Preparing Latino Students for College and for Life
Preparing Latino Students for College and for LifeMaria Eugenia Alcón-Heraux, Director, Communications
“The College Board considers the development and growth of the Latino community one of the most strategic and challenging opportunities we face in the coming century,” said College Board President and CEO David Coleman during the opening plenary of the 10th annual Prepárate conference.
The College Board is working to prepare Latino students for success in a number of ways, explained Coleman — by redesigning the SAT and removing the obscure “SAT words” that many Latino students struggled with on the old test; by investing in access to AP courses through the AP All In campaign; and by ensuring that all Latino students get free, world-class SAT preparation through the College Board’s partnership with Khan Academy. “We now have equal number of Latinos participating in Khan Academy as those participating in the SAT,” he announced.
An area for improvement, he continued, is to ensure Latino students realize their potential. College Board research shows that 57% of Latino students who have potential to succeed in AP coursework do not participate in at least one matched AP exam.
“It is a scandal that there are so many Latino students across this country who are ready for academic opportunities who then betray themselves by not taking them,” he said. And unfortunately, that trend continues in college — the number of Latinos who enroll in college is much lower than the number who have the potential to succeed in college.
Coleman pointed out that religious communities and schools are key to addressing these issues. “If we are going to speak seriously about moving the Latino community, engaging with families, and getting more students to apply broadly to college,” he told the audience, “how can we ignore the remarkable and central force the religious community has in this conversation?”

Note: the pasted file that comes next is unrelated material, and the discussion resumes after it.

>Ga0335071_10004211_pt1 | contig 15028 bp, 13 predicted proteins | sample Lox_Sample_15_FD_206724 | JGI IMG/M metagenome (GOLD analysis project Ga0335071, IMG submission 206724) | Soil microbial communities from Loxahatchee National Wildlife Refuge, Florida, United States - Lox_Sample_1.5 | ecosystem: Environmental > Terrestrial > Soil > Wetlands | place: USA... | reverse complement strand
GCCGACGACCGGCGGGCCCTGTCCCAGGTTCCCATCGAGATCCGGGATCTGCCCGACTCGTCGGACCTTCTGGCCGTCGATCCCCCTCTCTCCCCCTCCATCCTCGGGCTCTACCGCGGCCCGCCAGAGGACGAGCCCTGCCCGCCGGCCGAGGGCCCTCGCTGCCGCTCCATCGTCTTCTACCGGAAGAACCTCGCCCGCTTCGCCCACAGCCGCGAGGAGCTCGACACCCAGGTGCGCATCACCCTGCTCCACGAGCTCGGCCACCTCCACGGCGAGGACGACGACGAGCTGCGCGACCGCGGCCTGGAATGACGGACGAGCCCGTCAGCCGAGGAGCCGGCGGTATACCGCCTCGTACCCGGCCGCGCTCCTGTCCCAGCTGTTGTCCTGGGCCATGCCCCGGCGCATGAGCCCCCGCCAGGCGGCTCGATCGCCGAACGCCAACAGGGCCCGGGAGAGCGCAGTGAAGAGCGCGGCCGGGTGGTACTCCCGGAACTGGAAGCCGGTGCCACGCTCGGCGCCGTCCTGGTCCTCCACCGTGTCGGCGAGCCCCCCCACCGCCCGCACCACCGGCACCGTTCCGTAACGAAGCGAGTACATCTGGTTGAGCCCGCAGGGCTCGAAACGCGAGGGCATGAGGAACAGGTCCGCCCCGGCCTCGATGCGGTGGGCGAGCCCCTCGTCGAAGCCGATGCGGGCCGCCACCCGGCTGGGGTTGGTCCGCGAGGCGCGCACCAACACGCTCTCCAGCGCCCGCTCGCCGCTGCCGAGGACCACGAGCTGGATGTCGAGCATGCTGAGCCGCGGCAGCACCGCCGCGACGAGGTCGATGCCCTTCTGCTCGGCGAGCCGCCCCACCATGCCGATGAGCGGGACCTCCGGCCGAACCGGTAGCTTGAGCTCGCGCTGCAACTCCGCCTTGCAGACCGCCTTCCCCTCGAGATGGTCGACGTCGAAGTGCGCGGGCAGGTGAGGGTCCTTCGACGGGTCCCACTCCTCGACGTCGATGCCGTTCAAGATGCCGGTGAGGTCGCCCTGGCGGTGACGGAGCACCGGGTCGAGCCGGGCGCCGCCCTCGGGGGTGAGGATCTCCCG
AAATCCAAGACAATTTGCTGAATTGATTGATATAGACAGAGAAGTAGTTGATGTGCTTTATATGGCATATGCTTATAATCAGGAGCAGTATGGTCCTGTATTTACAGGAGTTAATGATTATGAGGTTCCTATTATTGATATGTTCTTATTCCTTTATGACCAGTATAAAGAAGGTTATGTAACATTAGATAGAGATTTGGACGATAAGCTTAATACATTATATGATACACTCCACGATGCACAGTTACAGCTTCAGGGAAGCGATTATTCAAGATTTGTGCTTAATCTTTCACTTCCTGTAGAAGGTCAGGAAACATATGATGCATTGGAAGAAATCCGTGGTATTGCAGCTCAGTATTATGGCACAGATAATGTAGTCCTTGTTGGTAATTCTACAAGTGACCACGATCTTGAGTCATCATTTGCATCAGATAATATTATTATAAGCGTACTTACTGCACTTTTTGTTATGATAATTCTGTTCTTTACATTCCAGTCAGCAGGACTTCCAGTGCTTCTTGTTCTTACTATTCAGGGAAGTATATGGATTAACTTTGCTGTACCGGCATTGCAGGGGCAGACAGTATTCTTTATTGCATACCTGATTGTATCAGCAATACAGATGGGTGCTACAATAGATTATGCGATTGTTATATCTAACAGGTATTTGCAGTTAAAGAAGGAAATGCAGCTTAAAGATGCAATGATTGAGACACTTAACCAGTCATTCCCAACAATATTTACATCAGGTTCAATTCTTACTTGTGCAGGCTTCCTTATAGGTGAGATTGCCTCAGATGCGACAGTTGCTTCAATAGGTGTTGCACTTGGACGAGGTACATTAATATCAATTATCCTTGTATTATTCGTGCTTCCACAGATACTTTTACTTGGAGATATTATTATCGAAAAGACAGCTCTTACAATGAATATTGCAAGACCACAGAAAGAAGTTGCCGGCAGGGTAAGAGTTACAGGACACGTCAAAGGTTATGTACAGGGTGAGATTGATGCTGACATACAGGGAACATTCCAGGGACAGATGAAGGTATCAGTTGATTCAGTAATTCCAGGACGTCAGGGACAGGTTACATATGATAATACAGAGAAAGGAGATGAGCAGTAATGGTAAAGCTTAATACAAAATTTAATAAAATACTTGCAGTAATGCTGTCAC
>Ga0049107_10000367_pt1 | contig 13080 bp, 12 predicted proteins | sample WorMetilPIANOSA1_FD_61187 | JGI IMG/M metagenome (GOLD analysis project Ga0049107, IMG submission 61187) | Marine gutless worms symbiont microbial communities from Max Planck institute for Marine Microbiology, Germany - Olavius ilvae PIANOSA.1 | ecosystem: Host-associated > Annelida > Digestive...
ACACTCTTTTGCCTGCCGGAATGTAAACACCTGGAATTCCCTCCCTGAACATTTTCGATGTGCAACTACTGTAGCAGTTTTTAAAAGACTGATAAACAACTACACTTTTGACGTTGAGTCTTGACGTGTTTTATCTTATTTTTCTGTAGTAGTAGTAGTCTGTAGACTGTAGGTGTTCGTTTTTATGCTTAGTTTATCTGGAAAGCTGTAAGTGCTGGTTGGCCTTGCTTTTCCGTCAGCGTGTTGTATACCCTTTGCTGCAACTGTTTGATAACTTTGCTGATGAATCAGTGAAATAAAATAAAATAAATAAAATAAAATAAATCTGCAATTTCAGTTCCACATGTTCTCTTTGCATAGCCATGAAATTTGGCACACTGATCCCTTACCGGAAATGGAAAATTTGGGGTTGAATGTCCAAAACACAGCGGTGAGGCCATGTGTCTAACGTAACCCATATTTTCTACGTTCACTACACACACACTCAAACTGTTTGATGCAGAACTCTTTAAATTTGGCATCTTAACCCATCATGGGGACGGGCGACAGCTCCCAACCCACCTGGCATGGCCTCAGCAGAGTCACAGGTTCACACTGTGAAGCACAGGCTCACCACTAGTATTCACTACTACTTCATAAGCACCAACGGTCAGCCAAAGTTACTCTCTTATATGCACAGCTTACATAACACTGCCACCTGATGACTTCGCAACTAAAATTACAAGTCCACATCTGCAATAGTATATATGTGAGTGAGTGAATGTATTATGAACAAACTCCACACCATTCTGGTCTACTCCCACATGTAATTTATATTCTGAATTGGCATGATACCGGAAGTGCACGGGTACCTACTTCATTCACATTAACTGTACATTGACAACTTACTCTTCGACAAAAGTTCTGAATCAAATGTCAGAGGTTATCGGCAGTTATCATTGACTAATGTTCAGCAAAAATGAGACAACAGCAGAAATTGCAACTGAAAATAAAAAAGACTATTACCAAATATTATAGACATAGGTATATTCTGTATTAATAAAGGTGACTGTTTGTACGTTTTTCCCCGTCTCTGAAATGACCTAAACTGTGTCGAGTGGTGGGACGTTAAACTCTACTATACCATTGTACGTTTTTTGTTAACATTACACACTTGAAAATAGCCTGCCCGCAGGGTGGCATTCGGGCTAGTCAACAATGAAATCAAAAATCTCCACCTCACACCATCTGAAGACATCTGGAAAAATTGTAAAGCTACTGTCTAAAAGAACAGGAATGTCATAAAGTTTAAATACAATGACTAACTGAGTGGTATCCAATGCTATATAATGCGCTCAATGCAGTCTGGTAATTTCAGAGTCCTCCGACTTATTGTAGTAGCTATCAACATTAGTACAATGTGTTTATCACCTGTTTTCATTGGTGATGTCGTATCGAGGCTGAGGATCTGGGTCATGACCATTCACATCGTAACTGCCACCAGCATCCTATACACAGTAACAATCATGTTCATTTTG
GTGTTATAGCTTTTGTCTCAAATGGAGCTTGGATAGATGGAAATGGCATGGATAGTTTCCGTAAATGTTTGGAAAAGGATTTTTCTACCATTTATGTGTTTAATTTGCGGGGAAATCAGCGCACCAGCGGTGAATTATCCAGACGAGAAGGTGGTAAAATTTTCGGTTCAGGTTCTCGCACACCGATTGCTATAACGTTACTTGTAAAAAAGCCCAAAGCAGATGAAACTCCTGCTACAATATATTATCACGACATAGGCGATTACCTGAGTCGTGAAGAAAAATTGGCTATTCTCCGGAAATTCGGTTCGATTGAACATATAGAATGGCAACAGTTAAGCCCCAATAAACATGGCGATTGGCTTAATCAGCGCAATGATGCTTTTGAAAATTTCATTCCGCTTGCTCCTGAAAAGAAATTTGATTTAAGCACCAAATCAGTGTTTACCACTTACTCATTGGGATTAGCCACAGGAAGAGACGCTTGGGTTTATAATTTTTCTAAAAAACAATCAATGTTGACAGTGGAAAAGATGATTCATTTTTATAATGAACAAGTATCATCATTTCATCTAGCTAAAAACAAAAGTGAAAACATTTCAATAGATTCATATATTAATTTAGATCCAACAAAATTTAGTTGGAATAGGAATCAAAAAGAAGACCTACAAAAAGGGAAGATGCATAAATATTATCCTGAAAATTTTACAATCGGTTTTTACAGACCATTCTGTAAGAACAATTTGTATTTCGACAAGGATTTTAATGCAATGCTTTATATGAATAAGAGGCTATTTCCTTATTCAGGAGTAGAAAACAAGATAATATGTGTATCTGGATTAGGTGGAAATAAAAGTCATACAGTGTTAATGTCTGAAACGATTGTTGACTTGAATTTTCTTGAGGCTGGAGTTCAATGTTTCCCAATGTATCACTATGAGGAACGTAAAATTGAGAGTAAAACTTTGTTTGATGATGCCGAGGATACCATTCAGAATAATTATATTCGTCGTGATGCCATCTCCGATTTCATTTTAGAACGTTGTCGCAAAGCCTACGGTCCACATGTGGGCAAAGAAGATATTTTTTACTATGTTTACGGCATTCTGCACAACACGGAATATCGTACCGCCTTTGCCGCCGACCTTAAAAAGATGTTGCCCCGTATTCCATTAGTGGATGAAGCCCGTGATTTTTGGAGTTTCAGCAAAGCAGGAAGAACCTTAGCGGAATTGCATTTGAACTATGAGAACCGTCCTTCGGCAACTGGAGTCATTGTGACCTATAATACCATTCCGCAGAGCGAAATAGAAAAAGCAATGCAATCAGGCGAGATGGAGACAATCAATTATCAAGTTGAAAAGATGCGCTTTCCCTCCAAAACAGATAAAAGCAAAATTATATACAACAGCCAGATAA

Coleman invited Dr. Carlos Campo, president of Ashland University in Ohio and chair of the Alliance for Hispanic Education for the National Hispanic Christian Leadership Conference (NHCLC), to continue this conversation with him during the first Prepárate plenary session, “Conversations about Reverence and Excellence: Faith and Opportunity.”
As the son of a Cuban bandleader and a singer from the Clooney Sister Singers (yes, George Clooney is his cousin!), Dr. Campo admitted he was an unlikely candidate to become president of a university. His parents did not graduate from high school, but they made him believe education was the key to his future.
“My parents had me look up. They made me believe I could do it, that all things were possible,” said Dr. Campo.
He struggled with his Latino identity growing up; not until he started teaching at a community college did he see saw the power of being an educator and the influence he could have on Latino students.
“I had this feeling that ellos son sus hijos, these are your children — that was a shift for me,” said Dr. Campo about his calling. “These children, they were my neighbor and I had this duty to them and to God. [God] said you will serve me through them, and express your love for me through your love for them.”
One of the challenges in higher education, Dr. Campo went on to explain during his conversation with Coleman, is that Latino faculty members willfully do not enter into their institution’s administrations because they want to stay connected to students. The last thing Dr. Campo wanted was to go what he called “the dark side” and become an administrator, but he soon realized that by becoming a college president he would have more opportunities to enact positive change for his Latino students.
Lastly, Dr. Campo wanted to send a message to educators in the audience about their expectations of Latino students.
“I think too often we compromise and say, ‘This is good enough.’ Truly that has been the story of the Latino community for too long in this country,” he explained. “We have to be the ones to say no, never settle.”
"There is nothing that feels better than preparing students for college and for life,” Dr. Campo closed.